By Federico Di Trocchio
Campus Verlag, Frankfurt / Main 1998, ISBN 3-593-35976-6.
There are tons of academic books of varying quality and level. One of the most interesting and funniest, which is at the same time easy to read, was written by the professor of the history of science at the University of Lecce (Italy), Federico Di Trocchio. As a technical expert, he describes the work of many brilliant outsiders, dismissed by orthodox scientists as “weirdos”. At the same time, Trocchio proves that today the prejudices of modern scientists are defended with the same rigidity as the religious dogmas of the Middle Ages were once. In both camps - science and churches - preachers of personal freedom and tolerance are in short supply.
An excerpt from this book that shows our concept of science in a new light may arouse interest in this book.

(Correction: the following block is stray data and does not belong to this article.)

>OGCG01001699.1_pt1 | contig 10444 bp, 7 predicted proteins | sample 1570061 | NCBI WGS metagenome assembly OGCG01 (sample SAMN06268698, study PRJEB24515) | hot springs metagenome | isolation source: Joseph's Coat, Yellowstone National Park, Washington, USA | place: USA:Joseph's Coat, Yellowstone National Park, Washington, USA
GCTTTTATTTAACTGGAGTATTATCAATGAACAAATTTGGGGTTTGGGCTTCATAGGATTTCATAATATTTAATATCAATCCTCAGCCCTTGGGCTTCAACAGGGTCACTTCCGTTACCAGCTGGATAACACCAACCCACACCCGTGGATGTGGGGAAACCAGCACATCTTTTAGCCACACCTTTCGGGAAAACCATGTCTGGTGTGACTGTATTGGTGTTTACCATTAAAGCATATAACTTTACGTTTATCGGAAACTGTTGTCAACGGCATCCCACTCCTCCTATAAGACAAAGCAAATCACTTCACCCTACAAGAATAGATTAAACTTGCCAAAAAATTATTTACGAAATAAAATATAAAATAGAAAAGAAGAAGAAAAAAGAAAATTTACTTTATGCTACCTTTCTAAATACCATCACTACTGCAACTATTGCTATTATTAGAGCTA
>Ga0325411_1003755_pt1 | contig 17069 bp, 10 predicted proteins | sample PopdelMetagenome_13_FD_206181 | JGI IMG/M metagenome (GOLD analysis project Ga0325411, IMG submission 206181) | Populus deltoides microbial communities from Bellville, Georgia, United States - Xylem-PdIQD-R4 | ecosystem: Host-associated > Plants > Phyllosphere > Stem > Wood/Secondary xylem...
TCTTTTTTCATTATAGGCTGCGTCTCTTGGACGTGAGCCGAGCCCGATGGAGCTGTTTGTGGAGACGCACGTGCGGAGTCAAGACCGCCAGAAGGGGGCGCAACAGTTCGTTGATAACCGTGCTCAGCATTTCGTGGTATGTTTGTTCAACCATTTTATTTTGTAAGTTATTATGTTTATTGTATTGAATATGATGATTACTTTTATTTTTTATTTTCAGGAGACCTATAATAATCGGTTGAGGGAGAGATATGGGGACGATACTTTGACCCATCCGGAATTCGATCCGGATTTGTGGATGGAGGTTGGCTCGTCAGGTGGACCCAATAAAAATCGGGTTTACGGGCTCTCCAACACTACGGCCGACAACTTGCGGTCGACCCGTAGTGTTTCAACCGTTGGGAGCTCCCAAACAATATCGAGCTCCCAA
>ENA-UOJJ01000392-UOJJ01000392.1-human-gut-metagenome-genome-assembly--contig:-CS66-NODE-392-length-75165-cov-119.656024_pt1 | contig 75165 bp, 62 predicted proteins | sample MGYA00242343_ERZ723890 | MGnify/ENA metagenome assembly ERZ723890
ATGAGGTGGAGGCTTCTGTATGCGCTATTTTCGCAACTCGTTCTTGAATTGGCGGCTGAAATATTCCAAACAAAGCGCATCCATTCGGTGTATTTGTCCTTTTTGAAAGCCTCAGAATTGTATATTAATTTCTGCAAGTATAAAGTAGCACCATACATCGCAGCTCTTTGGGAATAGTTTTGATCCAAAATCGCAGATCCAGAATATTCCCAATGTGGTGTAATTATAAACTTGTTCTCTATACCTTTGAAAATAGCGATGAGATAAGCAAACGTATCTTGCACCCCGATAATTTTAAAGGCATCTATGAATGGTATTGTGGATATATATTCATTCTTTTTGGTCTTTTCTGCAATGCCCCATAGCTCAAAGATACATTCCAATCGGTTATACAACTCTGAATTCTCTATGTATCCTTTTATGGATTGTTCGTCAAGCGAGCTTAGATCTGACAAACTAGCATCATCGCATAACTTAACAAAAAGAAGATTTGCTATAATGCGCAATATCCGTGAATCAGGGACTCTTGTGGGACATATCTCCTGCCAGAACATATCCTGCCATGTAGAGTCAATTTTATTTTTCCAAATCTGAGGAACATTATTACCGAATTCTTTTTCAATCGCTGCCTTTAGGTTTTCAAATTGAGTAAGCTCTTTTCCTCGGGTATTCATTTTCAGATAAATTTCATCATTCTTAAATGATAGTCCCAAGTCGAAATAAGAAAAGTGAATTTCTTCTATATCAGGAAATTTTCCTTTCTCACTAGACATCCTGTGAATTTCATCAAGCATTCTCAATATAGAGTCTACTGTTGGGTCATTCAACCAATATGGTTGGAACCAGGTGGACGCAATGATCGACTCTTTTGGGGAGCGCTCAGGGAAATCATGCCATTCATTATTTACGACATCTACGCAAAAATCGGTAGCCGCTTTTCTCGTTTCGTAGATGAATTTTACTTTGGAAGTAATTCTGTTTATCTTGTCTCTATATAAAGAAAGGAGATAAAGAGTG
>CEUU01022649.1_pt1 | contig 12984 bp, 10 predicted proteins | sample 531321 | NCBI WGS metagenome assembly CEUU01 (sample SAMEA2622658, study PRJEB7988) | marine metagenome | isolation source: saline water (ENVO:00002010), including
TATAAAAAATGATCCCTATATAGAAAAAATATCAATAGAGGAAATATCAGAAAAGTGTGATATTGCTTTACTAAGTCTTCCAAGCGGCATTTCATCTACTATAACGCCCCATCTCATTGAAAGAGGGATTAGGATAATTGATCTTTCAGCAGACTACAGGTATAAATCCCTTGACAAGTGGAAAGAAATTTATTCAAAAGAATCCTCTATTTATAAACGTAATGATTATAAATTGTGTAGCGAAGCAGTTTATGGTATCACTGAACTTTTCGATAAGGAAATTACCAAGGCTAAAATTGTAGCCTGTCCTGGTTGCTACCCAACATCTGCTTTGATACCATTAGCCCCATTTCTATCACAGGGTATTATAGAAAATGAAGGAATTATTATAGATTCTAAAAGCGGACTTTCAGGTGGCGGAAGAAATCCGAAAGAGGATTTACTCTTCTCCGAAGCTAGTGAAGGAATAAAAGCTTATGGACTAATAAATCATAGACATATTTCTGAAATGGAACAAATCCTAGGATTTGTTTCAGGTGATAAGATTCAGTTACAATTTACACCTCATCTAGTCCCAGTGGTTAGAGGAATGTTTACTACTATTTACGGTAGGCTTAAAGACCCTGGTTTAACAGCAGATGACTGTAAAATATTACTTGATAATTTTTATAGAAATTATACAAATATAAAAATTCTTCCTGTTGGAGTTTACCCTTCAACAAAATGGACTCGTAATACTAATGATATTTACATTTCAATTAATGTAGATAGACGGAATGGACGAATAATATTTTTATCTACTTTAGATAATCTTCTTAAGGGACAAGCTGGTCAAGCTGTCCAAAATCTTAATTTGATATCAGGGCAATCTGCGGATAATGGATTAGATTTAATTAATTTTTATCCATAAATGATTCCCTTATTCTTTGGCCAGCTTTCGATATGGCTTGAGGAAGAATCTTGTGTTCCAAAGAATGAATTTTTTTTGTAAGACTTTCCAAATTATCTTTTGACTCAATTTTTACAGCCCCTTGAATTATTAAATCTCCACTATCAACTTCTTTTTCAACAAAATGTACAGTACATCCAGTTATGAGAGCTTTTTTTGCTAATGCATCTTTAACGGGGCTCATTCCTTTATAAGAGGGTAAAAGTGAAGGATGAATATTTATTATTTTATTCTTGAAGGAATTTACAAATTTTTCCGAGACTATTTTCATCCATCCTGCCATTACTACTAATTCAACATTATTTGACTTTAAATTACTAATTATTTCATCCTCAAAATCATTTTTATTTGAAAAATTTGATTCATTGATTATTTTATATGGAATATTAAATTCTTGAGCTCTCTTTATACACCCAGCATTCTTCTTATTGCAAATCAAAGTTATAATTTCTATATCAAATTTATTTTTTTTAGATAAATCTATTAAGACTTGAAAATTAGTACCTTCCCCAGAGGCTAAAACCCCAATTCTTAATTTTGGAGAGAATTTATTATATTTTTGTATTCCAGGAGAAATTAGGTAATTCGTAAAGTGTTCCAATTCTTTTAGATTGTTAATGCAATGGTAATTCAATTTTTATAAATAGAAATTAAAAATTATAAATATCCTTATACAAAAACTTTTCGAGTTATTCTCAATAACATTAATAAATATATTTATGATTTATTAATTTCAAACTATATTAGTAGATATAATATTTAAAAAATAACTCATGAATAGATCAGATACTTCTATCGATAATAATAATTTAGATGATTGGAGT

“When Newton died, he left a suitcase that, to the great disappointment of his granddaughter and heiress Catherine Barton, contained nothing but papers: an enormous amount of records, 25 million words in all. Many notes, unsurprisingly, deal with mathematics and physics, but the bulk of who would have ever guessed it, deal with alchemy and theology: page by page on the transformation of the elements, the philosopher's stone, the elixir of life, followed by lengthy interpretations the apocalypse and the prophecies of Daniel - all strictly heretical. This ranges from the rejection of the dogma of the Trinity to the identification of the Catholic Church with the dragon of the Apocalypse and the Pope with the Antichrist.
The executor, Thomas Pellet, wisely recommended keeping the papers hidden. Catherine Barton's daughter, Catherine Conduit, brought it as a dowry to her marriage to John Wallop, the Viscount of Lymington, who valued the papers so much that he buried them in his castle at Hurstbourne Park in North Hampshire, where they remained for 130 years .
One of the few who had the privilege of rummaging through the suitcase was Bishop Samuel Horsley, Editor of the Complete Works of Newton, who shut the lid in shock and spoke to no one about it.